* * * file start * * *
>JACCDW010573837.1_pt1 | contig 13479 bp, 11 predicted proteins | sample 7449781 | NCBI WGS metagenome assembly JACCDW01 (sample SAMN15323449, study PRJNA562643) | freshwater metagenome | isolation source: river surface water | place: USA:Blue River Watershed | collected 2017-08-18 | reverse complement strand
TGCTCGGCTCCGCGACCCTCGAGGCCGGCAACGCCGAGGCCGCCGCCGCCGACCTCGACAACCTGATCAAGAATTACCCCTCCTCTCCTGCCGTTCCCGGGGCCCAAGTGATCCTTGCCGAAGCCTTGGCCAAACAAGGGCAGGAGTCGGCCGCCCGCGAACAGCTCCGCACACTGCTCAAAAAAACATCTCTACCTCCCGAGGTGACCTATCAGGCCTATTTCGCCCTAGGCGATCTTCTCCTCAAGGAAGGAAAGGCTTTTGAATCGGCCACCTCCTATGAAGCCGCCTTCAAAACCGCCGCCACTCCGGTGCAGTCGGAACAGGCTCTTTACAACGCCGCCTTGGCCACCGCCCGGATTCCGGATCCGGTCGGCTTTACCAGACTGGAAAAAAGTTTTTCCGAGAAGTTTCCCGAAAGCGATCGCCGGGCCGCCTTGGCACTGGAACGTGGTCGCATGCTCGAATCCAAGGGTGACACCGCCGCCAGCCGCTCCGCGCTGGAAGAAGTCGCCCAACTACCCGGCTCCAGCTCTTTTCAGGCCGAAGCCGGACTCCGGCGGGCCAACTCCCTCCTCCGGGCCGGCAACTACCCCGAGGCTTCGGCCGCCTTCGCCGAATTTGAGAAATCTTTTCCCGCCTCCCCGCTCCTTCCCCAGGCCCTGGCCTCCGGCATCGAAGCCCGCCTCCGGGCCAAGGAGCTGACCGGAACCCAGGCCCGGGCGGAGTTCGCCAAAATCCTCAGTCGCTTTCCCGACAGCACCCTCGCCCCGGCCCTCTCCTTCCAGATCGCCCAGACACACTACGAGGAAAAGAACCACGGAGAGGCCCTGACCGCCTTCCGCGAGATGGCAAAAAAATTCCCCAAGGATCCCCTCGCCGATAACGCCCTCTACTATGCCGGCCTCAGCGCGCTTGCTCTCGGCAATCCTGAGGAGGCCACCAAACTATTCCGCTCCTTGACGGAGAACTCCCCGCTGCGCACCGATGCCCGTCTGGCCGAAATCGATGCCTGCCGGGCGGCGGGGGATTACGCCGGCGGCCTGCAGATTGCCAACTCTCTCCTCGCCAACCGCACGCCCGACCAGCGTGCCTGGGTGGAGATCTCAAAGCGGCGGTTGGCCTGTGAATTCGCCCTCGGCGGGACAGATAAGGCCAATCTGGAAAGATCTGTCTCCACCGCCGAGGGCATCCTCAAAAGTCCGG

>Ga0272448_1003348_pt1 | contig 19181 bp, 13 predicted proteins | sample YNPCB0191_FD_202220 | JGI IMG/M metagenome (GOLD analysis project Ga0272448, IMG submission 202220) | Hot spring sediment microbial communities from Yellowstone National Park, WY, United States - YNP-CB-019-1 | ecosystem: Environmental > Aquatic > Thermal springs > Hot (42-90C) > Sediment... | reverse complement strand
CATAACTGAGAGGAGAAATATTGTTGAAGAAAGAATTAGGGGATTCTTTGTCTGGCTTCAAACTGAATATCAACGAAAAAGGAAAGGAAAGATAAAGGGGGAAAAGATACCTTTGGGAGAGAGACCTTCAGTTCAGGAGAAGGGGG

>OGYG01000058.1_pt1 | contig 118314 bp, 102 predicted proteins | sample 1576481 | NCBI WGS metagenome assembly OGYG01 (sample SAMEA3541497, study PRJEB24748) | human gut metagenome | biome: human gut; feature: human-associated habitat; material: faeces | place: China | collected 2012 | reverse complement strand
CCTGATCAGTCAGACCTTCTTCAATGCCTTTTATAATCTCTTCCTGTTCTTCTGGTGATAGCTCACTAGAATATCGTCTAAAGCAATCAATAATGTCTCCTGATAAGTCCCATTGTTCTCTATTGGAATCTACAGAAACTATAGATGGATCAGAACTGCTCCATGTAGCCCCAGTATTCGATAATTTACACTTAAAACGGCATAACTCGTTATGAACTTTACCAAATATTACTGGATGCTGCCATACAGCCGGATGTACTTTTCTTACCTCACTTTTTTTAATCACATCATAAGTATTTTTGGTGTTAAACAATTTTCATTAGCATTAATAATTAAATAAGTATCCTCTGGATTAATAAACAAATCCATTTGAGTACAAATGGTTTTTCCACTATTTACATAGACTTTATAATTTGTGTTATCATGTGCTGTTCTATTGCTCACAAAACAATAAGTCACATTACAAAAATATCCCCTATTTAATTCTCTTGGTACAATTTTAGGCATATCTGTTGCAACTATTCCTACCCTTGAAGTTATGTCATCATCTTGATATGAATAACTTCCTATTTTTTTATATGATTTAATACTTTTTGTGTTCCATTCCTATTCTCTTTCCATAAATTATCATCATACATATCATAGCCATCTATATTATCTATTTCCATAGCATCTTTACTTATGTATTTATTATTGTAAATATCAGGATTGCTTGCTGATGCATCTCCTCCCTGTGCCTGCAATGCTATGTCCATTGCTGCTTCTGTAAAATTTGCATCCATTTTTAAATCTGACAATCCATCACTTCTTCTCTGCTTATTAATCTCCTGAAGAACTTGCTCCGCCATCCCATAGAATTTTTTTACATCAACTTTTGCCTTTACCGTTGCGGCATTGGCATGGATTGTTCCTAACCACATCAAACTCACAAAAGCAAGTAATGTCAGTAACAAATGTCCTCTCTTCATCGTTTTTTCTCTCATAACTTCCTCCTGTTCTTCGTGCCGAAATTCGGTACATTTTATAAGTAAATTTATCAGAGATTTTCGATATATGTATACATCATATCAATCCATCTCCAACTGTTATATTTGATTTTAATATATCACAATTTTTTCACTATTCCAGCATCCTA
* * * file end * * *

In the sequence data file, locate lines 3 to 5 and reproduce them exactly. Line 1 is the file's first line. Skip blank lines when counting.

>Ga0272448_1003348_pt1 | contig 19181 bp, 13 predicted proteins | sample YNPCB0191_FD_202220 | JGI IMG/M metagenome (GOLD analysis project Ga0272448, IMG submission 202220) | Hot spring sediment microbial communities from Yellowstone National Park, WY, United States - YNP-CB-019-1 | ecosystem: Environmental > Aquatic > Thermal springs > Hot (42-90C) > Sediment... | reverse complement strand
CATAACTGAGAGGAGAAATATTGTTGAAGAAAGAATTAGGGGATTCTTTGTCTGGCTTCAAACTGAATATCAACGAAAAAGGAAAGGAAAGATAAAGGGGGAAAAGATACCTTTGGGAGAGAGACCTTCAGTTCAGGAGAAGGGGG

>OGYG01000058.1_pt1 | contig 118314 bp, 102 predicted proteins | sample 1576481 | NCBI WGS metagenome assembly OGYG01 (sample SAMEA3541497, study PRJEB24748) | human gut metagenome | biome: human gut; feature: human-associated habitat; material: faeces | place: China | collected 2012 | reverse complement strand